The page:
Half of American adults are unaware of basic facts regarding Nazism and the Holocaust, including the number of Jews who were killed and how Nazis came to power.
Those are some of the findings of a new study by the Pew Research Centre released yesterday, less than a week ahead of the 75th anniversary of the liberation of Auschwitz. The study asked nearly 13,000 respondents, Jewish and non-Jewish adults and teenagers, four questions about the Holocaust.
Most knew that the Holocaust took place between 1930 and 1950, and that Nazi ghettos were areas of cities where Jews were forced to live. But only 45 per cent knew that six million Jews died in the Holocaust. About 12 per cent thought that the number was lower or higher, and 29 per cent did not know the answer. Among the teens, only 38 per cent knew the number of Jews killed.
Those numbers, however, are higher than those reported in a 1993 survey of U.S. adults commissioned by the American Jewish Committee. That survey found that only 35 per cent of adults knew the number of Jews killed in the Holocaust, and only a slim majority said the word “Holocaust” referred to the extermination of Jews — as opposed to 84 per cent of U.S. adults in the Pew survey.
In the Pew study, 43 per cent of the American adults knew that Adolf Hitler became chancellor of Germany through a democratic process. A quarter of adults thought Hitler came to power through violence and another 25 per cent did not know. Only a third of the teenage respondents, ages 13 to 17, knew Hitler assumed the position democratically.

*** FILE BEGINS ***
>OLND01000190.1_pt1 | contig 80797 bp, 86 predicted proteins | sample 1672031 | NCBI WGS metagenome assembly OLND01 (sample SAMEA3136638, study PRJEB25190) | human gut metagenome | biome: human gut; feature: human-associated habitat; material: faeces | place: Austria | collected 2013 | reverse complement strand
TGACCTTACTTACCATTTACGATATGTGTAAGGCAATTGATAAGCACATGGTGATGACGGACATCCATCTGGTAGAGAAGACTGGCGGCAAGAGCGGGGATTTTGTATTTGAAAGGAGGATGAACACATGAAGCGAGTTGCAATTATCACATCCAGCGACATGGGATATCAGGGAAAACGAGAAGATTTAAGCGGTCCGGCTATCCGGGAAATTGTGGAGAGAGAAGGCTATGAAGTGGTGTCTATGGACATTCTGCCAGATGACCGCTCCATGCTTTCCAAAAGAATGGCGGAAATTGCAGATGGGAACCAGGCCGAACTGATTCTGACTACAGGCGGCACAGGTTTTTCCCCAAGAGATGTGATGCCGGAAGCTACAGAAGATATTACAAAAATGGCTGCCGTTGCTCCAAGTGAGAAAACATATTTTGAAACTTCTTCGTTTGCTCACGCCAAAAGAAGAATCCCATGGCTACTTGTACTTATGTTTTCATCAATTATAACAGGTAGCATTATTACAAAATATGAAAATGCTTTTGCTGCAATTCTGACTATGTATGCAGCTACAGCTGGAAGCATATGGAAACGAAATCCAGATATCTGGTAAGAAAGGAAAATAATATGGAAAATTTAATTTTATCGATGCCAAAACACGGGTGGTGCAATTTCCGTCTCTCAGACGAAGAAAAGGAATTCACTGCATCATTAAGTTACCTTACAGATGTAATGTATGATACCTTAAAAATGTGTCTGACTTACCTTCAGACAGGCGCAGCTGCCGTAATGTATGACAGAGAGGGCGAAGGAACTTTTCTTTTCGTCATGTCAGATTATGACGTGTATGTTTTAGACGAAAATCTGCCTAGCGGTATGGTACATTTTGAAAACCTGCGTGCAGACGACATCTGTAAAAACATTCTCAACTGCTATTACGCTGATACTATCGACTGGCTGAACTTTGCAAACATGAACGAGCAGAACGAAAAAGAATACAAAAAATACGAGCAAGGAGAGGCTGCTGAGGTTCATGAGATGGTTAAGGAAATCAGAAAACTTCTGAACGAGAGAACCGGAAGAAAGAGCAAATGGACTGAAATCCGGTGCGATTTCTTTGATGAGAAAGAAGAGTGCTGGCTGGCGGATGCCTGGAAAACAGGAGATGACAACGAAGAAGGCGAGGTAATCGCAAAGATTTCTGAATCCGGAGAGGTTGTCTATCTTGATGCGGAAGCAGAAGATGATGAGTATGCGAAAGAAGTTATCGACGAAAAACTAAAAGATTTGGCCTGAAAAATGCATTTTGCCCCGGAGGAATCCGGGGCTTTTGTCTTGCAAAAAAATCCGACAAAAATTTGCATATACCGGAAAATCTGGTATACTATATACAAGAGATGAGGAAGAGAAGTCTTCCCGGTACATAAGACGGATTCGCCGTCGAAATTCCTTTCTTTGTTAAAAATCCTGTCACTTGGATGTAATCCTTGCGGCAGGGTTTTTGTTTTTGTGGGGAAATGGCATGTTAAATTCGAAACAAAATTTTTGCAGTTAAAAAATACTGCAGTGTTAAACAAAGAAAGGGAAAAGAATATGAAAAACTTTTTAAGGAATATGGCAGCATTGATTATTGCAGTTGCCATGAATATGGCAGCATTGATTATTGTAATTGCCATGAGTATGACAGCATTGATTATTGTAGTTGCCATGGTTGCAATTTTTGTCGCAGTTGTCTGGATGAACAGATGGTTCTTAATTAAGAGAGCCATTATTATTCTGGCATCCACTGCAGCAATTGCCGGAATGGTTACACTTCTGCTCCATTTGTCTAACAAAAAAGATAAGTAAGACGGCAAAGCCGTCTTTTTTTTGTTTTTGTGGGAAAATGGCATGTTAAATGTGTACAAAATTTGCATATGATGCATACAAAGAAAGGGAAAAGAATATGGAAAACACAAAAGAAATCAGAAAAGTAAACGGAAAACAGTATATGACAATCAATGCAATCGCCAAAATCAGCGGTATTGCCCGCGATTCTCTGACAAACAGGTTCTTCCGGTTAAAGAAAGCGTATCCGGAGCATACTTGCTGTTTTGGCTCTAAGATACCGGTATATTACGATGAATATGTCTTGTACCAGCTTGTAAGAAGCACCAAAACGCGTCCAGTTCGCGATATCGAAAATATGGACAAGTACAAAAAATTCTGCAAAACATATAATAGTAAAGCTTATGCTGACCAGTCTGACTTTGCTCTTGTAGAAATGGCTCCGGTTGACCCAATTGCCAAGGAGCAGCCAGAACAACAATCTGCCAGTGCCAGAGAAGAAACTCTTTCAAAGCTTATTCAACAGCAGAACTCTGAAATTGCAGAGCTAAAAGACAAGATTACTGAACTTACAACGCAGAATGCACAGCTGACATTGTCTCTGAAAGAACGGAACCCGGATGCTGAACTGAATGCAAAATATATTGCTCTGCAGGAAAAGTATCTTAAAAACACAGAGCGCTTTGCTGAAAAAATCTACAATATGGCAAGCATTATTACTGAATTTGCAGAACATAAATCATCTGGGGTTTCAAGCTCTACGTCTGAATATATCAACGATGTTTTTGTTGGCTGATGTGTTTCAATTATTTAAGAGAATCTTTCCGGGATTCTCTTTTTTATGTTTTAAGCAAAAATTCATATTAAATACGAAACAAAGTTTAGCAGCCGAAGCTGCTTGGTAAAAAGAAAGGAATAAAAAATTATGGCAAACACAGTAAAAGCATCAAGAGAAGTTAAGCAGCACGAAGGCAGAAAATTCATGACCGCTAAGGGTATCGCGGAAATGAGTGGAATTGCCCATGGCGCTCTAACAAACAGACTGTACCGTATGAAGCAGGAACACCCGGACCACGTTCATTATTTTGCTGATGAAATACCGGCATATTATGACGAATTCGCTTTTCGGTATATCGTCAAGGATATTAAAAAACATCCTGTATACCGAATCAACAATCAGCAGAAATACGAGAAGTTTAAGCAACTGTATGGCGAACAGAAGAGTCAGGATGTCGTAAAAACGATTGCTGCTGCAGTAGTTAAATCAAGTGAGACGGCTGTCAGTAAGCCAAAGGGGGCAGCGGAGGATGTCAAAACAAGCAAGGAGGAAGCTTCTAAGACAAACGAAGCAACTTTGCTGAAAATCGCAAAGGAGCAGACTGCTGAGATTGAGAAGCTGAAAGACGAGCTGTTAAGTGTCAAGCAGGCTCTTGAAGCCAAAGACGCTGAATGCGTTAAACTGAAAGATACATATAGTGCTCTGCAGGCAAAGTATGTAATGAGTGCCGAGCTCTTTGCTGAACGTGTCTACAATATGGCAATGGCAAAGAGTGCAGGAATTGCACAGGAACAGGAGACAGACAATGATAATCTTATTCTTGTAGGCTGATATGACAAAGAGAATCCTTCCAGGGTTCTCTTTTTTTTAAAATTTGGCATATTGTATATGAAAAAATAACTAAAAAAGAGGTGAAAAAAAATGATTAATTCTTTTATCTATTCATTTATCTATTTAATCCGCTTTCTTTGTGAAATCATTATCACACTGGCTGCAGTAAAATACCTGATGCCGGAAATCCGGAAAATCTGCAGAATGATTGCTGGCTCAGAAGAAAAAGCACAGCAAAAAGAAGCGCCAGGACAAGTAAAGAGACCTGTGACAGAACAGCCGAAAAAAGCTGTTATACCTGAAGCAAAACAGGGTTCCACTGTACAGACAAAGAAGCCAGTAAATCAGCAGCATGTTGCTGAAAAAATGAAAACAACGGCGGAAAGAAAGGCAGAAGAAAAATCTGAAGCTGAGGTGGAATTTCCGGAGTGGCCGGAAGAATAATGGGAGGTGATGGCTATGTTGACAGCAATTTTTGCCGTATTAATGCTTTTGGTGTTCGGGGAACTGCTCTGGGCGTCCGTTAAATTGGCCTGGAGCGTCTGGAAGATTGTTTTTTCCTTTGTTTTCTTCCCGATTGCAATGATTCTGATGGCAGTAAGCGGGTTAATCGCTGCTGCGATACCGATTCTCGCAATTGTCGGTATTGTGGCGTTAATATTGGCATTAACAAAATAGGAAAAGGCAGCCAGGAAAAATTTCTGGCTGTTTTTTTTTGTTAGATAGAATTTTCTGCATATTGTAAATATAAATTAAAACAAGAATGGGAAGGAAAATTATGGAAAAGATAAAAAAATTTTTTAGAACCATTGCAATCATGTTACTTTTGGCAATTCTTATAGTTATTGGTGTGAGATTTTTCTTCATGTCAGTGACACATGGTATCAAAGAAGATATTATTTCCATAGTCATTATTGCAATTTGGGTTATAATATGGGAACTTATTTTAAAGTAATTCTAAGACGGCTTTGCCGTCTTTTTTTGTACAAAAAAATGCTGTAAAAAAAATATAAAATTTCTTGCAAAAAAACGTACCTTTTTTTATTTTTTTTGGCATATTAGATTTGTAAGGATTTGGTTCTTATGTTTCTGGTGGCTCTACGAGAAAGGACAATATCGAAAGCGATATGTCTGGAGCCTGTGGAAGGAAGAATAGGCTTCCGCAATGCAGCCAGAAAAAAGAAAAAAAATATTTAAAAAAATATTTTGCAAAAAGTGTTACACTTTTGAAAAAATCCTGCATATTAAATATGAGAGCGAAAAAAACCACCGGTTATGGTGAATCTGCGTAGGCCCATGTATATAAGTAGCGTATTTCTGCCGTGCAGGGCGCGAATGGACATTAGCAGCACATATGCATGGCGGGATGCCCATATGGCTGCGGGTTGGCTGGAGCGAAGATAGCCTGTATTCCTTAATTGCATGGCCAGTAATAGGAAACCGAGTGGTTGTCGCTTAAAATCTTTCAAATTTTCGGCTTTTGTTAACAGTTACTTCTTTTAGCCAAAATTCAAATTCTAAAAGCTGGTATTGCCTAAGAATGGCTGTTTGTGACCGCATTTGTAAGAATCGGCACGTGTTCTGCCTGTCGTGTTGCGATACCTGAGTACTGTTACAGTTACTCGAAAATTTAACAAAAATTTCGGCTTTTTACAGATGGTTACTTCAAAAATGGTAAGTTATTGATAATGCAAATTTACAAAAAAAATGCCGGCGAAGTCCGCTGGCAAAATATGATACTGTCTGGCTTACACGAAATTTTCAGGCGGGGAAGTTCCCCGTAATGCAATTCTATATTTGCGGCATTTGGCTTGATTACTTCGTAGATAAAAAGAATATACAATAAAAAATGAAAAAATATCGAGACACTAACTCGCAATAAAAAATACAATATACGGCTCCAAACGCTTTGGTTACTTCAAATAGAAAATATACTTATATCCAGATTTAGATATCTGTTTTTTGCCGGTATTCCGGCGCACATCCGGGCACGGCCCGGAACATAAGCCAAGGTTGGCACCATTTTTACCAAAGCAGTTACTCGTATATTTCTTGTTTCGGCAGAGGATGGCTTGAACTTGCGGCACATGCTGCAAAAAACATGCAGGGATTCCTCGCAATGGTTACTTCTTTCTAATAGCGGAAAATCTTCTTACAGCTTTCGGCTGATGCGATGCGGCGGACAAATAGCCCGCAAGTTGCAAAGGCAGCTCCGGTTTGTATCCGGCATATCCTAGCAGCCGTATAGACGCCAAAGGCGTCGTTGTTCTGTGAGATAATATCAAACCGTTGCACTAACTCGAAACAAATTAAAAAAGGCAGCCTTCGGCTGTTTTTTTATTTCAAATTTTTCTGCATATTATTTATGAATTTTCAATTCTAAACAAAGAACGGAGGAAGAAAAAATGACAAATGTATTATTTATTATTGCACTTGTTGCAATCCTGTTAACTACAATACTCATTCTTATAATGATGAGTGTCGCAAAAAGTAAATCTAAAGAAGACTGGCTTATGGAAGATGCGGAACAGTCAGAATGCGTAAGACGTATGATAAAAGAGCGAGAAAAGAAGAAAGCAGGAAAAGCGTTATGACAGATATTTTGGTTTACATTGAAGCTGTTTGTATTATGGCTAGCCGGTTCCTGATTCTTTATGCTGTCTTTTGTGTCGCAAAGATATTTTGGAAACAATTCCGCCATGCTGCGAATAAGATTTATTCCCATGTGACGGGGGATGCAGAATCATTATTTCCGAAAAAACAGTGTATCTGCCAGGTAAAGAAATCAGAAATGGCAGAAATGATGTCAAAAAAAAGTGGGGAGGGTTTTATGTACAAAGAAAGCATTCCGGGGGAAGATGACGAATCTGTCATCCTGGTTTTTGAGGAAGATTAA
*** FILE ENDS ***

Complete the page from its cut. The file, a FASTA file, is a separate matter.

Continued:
Overall, in the Pew study, nearly half of the adults knew the answers to three or four of the questions, while 16 to 18 per cent knew the answers to zero, one or two questions. Teens answered all four questions correctly at lower rates than adults. College graduates answered all four questions correctly at above-average rates.
Jewish respondents to the Pew survey answered all the questions correctly at higher rates than the overall sample. Ninety per cent knew the era when the Holocaust happened, 86 per cent defined ghettos correctly and knew 6 million Jews were killed, and 57 per cent knew that Hitler became chancellor democratically.
The survey was conducted in February 2019 with a total sample of 10,971 U.S. adults. The total sample had a margin of error of 1.5 per cent, while the Jewish sample of 429 respondents had a margin of error of 8.6 per cent. The teens were surveyed in March and April 2019, and the total sample of 1,811 had a margin of error of 3.1 per cent.